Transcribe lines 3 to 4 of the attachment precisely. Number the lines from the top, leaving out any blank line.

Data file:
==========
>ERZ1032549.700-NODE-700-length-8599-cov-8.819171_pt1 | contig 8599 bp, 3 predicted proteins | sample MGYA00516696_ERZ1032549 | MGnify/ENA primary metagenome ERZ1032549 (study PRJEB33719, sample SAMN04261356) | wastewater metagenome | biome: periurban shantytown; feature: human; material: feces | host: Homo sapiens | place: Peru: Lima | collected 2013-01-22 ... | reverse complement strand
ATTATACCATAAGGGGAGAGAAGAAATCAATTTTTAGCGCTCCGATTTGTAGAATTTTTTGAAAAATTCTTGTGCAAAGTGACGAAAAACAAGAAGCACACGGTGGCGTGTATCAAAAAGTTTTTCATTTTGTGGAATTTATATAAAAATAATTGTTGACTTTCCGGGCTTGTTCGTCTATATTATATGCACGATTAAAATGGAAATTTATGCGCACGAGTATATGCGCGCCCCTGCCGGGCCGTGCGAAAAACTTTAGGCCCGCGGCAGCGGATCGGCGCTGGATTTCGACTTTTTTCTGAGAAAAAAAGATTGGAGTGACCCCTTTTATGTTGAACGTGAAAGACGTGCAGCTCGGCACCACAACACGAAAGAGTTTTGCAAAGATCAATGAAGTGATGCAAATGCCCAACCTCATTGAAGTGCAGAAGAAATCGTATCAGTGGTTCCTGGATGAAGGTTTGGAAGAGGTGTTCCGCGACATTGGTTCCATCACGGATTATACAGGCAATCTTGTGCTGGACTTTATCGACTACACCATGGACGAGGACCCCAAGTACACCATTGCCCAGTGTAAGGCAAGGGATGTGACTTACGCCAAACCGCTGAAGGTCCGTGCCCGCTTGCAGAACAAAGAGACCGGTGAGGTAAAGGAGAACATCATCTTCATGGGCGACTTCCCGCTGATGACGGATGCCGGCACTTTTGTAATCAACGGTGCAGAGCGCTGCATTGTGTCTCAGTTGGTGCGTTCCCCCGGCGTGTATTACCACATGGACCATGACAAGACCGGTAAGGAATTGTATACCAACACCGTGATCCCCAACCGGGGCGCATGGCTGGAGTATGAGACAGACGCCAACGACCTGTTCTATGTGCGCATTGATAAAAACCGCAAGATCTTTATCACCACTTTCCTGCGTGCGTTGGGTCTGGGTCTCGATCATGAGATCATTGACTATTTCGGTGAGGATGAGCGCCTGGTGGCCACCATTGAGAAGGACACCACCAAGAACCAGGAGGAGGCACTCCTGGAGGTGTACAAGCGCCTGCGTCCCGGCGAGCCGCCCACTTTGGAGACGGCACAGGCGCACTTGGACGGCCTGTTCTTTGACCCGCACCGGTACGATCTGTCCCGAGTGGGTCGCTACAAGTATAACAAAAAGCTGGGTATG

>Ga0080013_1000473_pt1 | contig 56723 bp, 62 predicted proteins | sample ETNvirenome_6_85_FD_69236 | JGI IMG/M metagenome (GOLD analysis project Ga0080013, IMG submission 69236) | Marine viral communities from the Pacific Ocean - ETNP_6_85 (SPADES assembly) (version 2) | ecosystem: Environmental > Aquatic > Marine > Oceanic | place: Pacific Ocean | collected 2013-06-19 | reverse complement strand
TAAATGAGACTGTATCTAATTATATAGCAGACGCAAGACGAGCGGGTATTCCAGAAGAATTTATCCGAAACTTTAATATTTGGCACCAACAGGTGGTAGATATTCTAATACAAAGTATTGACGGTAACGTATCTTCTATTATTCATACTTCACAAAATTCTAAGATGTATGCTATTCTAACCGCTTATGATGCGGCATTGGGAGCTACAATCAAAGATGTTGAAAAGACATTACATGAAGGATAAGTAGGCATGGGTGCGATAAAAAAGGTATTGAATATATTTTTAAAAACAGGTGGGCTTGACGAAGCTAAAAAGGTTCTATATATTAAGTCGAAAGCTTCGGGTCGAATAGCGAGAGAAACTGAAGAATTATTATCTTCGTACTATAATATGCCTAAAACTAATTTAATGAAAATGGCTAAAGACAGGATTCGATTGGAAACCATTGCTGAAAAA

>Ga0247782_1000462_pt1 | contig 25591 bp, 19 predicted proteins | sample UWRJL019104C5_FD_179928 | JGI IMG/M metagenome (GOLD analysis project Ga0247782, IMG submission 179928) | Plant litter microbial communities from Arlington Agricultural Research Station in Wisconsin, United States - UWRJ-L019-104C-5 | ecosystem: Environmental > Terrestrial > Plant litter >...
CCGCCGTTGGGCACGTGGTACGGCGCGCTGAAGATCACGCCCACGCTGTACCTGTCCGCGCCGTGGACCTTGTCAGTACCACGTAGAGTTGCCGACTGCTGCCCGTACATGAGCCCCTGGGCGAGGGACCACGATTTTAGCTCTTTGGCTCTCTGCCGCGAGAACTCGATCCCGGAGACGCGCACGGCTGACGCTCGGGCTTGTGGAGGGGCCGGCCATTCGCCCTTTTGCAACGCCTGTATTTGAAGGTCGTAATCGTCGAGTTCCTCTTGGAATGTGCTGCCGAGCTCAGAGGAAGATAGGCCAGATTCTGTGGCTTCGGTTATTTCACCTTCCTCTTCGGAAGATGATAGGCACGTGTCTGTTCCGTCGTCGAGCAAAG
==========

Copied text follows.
>Ga0080013_1000473_pt1 | contig 56723 bp, 62 predicted proteins | sample ETNvirenome_6_85_FD_69236 | JGI IMG/M metagenome (GOLD analysis project Ga0080013, IMG submission 69236) | Marine viral communities from the Pacific Ocean - ETNP_6_85 (SPADES assembly) (version 2) | ecosystem: Environmental > Aquatic > Marine > Oceanic | place: Pacific Ocean | collected 2013-06-19 | reverse complement strand
TAAATGAGACTGTATCTAATTATATAGCAGACGCAAGACGAGCGGGTATTCCAGAAGAATTTATCCGAAACTTTAATATTTGGCACCAACAGGTGGTAGATATTCTAATACAAAGTATTGACGGTAACGTATCTTCTATTATTCATACTTCACAAAATTCTAAGATGTATGCTATTCTAACCGCTTATGATGCGGCATTGGGAGCTACAATCAAAGATGTTGAAAAGACATTACATGAAGGATAAGTAGGCATGGGTGCGATAAAAAAGGTATTGAATATATTTTTAAAAACAGGTGGGCTTGACGAAGCTAAAAAGGTTCTATATATTAAGTCGAAAGCTTCGGGTCGAATAGCGAGAGAAACTGAAGAATTATTATCTTCGTACTATAATATGCCTAAAACTAATTTAATGAAAATGGCTAAAGACAGGATTCGATTGGAAACCATTGCTGAAAAA